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Whether you're assessing the potential of your company's loyalty program or that of a quarterback, measuring future success can be difficult. Take, for example, Tom Brady. Love him or hate him, he's a household name now. By some accounts, he's the most winning athlete in sports history. But early in Tom's career, his success would have been almost impossible to predict. He was the 199th overall pick in the 6th round of the 2000 NFL draft (not a draft position indicative of his future performance). Imagine knowing in Tom's early years how successful he would become.
Customer loyalty programs can have members with Tom Brady-like potential but they might not be easily recognizable. Knowing which customers will generate future profit is essential to your program's health. However, some of these members that have high future profit potential can be hiding in a low tier of your membership program. Just as Tom Brady's draft pick was not indicative of his future success, your most profitable members could be in an entry level tier not indicative of their future value. It's important to your program's success to identify individual customers' value to the program and hone your customer loyalty strategy.
The current trend in loyalty program management is focused around a 'customer-centric' strategy. This means knowing that each customer's wants and needs are different. Loyalty program managers are scrambling to learn what their customers want and how they want it. In theory, there's nothing wrong with this strategy — every program manager should know what customers want in terms of membership and how they want it delivered to them. But many fail to recognize the economic dimension of the 'customer-centric' strategy.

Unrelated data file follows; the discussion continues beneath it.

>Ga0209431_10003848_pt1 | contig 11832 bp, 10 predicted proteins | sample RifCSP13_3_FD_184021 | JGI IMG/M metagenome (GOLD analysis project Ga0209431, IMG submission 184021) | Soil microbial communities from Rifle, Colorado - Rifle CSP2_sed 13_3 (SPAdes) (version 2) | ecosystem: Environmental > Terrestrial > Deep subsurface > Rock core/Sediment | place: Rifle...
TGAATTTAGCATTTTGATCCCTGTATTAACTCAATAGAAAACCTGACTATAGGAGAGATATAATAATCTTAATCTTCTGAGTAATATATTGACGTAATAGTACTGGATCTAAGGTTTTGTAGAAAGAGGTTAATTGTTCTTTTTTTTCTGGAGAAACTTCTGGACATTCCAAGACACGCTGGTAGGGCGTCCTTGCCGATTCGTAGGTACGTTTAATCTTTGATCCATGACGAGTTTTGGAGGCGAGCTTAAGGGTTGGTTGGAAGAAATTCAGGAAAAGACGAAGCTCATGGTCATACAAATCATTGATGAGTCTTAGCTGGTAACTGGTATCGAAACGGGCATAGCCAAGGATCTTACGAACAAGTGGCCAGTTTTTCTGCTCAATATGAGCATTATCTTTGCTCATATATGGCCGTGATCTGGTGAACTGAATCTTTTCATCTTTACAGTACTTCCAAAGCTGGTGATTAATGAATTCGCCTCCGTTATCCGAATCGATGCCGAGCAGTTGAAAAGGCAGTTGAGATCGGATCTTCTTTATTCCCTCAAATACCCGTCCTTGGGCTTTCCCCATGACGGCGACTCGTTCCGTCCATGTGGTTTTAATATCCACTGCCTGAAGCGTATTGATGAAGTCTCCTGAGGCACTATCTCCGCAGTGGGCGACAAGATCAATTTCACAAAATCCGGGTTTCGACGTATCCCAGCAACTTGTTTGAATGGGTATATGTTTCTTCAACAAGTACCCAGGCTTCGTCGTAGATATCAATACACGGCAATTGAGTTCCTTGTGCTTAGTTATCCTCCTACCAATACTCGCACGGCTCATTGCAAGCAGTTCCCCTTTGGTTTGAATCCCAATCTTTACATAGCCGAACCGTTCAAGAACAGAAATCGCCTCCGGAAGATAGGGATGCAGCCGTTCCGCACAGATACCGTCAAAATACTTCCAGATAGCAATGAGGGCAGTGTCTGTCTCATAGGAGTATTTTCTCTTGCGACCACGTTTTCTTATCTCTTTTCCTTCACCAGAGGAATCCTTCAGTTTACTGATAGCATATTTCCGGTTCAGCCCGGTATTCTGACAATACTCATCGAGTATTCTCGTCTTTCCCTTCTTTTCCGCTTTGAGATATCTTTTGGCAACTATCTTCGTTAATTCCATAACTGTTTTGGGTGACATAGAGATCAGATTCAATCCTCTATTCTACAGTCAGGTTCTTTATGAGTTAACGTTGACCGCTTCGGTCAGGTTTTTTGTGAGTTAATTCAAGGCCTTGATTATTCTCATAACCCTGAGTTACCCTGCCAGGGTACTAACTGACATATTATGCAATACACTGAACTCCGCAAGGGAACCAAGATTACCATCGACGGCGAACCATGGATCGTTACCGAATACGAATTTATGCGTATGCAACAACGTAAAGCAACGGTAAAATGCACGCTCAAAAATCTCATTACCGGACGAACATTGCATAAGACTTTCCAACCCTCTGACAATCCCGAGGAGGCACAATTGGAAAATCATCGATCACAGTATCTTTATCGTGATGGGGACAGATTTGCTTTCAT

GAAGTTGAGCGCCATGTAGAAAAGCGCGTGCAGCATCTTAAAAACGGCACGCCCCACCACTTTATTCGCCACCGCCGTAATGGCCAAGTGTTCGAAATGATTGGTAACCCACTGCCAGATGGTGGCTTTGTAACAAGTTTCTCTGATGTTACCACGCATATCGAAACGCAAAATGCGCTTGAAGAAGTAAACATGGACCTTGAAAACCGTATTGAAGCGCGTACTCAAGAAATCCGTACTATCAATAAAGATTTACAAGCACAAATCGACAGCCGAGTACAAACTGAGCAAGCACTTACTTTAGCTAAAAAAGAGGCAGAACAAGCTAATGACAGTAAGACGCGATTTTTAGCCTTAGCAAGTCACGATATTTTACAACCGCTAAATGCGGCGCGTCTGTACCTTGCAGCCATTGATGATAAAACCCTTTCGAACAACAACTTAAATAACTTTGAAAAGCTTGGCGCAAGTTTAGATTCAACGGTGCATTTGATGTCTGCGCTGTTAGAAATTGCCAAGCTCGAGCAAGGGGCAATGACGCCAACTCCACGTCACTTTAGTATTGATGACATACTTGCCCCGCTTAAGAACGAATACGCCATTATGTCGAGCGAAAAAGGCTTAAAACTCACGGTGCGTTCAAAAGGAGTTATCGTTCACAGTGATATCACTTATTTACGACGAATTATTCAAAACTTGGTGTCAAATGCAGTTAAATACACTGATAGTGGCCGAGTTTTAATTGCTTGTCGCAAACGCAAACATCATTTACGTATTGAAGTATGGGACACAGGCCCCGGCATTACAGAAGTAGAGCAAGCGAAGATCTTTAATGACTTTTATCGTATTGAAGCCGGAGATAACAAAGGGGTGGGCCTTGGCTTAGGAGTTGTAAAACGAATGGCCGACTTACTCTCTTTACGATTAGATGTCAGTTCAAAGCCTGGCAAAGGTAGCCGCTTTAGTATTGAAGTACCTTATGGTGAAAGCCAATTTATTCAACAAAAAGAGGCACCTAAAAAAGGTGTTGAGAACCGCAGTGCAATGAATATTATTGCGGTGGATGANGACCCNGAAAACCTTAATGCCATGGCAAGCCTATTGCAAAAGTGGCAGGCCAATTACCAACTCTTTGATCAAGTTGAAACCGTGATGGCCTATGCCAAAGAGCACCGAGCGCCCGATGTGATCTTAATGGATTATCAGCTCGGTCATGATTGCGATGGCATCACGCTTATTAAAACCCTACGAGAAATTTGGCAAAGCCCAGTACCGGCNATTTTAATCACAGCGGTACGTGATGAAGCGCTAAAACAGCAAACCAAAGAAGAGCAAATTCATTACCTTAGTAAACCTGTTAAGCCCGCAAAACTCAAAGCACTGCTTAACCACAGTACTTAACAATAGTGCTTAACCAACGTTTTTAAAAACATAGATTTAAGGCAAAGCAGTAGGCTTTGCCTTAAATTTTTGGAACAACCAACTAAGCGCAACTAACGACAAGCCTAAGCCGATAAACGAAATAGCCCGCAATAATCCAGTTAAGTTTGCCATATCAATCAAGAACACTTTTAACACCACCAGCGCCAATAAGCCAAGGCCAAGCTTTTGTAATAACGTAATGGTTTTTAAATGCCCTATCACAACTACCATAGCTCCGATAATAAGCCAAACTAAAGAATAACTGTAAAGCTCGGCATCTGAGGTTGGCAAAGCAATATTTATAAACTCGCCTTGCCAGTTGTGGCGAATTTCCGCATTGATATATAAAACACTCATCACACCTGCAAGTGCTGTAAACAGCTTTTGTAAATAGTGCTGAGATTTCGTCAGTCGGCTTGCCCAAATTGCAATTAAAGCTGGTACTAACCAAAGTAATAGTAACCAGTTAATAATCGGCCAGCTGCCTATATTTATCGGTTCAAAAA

Identifying the 20% of members that will account for 80% of your future profit and focusing your efforts around them will optimize the ROI on your loyalty program. Here are a few tips to keep in mind:
It's important to know that your loyalty program isn't made up of average customers; it's made up of many different individuals. Making the assumption that your program contains 'average' customers is dangerous. If you have a high-value customer that you equate to an 'average' one, you may fail to focus efforts on them and miss out on their lifetime value. When targeted individually and incentivized, high-value members are much more likely to respond positively. Keep in mind that when identifying high-value members, your program should:
With an individual identification customer loyalty strategy, you can find the individual members that are of high dollar value to your program. Motivate them with specifically focused incentives and boost your loyalty program's ROI.
Formulate a customer loyalty strategy that works best for your specific program and boost your ROI. Make sure that this strategy is based around the golden rule of loyalty programs: 80% of your future profit comes from 20% of your members. Finding and utilizing the right technology tools can help you identify these individuals making up the 20% and put a dollar value on them. Once this is done, learn what they want and how they want it and market directly to them. This will all but guarantee a healthy loyalty program and boost ROI.
So what do football and loyalty programs have in common? Identifying important individuals early on and maximizing their value can lead to huge success. Figure out who your loyalty program's Tom Brady is today and boost ROI in the long run.
Founder and managing partner of KYROS Insights. I'm an analytics nerd and recovering actuary. I use machine learning to help loyalty programs predict member behavior so they can identify their future best customers, and recognize and reward them today.